Prior to a scheduled hearing or settlement conference, you can use the New Jersey Child Support Calculator. It is a state-provided service that approximates your monthly child support calculation based on your monthly income and number of children. The calculator is a rough estimate of your contribution. The court will also use non-monetary contributions and the terms of your marital settlement agreement as well as custody arrangements to determine child support. If one parent has primary physical custody the other parent will generally contribute a proportion of support. If both parents have shared physical custody, the parent who contributes more income will likely be required to pay a portion of child support to the other parent accounting for physical time shared. The court will also look at factors like the age of the child, who carries the child on their health insurance plan, cost of education, special needs considerations, and other unique factors. No two child support orders are alike, and you should not make assumptions based on popular culture or the income disparity or equality between yourself and your ex-spouse.
Modifications and Arrears
If a child reaches the age of majority, a parent becomes unemployed or another major life change occurs, a party can petition the court for modifications to the order, but they must also serve the other party. Only the court can grant modifications. Even if the other party falls behind in making timely payments, arrears( missed payments) cannot be waived or discharged in bankruptcy. In fact, if non-payment continues the owed party can petition the court and a writ of judgment can be ordered, or the court can order wages or benefits garnished until the arrears are paid off.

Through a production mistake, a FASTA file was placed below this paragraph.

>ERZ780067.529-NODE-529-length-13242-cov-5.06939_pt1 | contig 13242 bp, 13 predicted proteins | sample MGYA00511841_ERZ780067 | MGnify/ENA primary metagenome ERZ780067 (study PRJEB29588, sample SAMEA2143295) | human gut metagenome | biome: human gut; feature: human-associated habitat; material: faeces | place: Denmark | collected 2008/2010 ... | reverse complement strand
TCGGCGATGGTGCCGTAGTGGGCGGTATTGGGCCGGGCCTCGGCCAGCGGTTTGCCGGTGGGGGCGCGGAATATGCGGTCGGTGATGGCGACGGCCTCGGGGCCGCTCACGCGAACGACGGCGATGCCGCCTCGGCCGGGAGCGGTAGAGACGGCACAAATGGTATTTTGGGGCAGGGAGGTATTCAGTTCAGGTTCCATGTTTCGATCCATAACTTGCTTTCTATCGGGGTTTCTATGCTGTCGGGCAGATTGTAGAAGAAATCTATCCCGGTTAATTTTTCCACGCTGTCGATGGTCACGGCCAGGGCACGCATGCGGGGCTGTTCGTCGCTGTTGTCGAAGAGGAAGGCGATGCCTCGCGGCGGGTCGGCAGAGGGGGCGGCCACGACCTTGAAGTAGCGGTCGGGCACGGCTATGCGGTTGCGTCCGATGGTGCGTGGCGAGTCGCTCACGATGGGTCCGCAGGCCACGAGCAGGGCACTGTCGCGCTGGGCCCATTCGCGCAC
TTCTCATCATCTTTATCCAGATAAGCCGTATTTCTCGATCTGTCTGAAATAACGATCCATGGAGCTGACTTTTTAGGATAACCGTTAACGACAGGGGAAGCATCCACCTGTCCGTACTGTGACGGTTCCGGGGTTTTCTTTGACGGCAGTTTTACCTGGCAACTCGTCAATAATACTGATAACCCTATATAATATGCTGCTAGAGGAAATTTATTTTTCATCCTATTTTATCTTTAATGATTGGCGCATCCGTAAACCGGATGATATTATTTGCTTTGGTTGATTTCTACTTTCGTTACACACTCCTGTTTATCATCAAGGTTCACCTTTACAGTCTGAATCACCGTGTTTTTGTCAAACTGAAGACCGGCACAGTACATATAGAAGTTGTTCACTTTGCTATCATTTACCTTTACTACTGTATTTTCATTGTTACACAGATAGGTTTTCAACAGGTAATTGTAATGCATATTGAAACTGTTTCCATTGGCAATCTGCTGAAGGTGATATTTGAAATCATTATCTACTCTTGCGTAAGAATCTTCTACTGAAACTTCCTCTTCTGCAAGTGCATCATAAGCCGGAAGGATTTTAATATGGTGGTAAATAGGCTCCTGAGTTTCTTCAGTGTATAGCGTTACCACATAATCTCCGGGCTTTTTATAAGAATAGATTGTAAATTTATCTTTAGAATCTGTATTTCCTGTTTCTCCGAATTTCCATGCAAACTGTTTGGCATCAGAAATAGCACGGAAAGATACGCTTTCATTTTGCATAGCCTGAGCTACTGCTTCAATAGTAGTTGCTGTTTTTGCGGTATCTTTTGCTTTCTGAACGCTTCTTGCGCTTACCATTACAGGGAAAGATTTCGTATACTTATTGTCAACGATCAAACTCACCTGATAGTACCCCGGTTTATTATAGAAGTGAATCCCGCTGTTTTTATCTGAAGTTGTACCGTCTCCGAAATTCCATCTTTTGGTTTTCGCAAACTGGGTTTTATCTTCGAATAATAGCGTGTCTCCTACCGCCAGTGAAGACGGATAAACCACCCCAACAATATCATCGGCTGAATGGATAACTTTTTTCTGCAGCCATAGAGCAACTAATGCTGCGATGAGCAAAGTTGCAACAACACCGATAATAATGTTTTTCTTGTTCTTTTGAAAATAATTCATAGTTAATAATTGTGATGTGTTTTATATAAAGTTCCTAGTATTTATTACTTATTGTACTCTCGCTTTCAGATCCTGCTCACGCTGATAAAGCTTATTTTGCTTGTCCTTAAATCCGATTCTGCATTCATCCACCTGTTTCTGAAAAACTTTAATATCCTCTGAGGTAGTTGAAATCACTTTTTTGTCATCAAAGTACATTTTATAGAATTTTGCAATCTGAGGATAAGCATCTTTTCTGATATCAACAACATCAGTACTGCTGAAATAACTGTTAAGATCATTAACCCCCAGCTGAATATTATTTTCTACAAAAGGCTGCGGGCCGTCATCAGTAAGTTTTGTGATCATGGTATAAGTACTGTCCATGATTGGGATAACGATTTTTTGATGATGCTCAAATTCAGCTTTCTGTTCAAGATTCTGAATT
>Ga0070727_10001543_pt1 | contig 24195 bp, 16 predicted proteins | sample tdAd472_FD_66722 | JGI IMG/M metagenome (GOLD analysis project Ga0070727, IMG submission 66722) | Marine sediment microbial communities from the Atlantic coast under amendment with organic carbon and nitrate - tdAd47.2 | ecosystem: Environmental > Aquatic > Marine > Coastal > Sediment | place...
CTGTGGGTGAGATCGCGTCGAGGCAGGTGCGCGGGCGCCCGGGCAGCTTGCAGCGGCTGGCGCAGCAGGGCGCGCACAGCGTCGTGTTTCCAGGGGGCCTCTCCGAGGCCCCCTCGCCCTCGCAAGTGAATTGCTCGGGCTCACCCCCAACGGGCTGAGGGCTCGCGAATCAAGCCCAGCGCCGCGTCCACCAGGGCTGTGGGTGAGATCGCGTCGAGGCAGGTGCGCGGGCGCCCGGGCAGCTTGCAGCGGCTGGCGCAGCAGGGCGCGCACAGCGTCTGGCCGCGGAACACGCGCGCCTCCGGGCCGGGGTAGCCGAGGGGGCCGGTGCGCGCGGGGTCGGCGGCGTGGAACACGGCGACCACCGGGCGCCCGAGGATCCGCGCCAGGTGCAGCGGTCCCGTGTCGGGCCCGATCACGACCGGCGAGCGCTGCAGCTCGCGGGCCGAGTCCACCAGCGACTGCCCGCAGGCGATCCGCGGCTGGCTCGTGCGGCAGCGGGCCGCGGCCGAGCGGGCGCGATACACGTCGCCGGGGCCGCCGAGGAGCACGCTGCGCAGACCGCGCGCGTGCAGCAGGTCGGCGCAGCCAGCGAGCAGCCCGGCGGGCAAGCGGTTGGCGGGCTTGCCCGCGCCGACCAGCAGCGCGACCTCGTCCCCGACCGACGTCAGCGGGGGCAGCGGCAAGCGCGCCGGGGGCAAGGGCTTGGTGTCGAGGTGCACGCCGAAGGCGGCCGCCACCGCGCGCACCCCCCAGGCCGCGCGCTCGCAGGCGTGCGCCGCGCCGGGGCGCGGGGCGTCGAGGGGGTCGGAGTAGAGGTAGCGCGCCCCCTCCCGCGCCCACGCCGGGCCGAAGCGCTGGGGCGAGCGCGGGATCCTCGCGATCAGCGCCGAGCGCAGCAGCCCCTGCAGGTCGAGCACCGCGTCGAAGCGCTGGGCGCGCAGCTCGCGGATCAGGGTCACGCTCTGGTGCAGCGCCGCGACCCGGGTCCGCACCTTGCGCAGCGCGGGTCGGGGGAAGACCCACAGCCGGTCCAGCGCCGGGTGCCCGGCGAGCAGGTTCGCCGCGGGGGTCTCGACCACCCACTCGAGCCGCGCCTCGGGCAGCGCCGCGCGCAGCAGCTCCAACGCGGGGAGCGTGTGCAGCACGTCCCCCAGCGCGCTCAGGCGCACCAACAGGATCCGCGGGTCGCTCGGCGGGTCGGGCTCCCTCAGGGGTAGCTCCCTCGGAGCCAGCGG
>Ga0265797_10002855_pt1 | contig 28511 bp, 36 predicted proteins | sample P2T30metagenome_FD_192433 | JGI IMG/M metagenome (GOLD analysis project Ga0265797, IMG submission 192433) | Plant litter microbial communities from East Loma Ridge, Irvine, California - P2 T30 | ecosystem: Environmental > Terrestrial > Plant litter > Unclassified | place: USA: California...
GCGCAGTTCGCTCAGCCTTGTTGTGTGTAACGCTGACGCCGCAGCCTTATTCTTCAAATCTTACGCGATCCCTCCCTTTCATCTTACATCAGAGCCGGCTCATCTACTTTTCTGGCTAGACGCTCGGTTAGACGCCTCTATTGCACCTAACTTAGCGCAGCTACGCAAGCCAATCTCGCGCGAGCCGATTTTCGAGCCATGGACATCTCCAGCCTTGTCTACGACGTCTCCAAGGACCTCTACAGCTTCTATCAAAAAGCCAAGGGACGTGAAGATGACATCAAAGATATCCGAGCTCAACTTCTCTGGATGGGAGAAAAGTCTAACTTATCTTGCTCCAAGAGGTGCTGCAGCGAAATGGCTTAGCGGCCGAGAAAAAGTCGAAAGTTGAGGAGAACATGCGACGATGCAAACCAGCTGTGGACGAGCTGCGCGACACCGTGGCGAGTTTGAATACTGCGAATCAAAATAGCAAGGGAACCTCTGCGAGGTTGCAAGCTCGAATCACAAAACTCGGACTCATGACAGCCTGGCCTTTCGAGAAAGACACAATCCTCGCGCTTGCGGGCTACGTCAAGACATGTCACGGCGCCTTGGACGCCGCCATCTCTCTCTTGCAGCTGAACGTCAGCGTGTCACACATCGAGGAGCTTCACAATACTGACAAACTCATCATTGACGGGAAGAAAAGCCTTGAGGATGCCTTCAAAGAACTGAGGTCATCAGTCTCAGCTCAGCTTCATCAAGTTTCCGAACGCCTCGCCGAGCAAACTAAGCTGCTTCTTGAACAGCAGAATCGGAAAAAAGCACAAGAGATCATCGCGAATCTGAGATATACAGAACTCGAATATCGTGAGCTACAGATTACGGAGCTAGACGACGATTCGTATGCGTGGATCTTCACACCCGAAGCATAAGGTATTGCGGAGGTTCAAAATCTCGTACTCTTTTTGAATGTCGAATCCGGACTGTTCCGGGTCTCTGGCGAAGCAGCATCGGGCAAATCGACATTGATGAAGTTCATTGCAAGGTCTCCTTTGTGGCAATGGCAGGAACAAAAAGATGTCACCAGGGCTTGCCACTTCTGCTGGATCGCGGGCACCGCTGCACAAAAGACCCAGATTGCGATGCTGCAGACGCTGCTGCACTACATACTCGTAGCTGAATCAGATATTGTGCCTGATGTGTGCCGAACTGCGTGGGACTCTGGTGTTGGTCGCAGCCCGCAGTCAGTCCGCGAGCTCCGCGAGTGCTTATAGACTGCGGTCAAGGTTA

Call Our Attorneys Today
Our attorneys at Eveland & Foster, LLC specialize in all aspects of family law including child custody and child support orders. If you have specific questions about what you may owe or are entitled to after divorce, call today to schedule a consultation. We can assist with filing modifications as well.
Equitable Property Division: Modifying QDROs and Life Insurance
When parties are faced with divorce, they often wonder who will receive which possessions, personal property, and the home. Less thought is given to the division of intangible assets, including employee pensions, and life insurance policies. If you are divorcing a spouse, it is important that you understand all your options, preserve copies of all tax and accounting records, and consult an attorney before making any concrete decisions. Eveland & Foster, LLC divorce attorneys can provide crucial advice to potential clients regarding equitable distribution of assets in a divorce.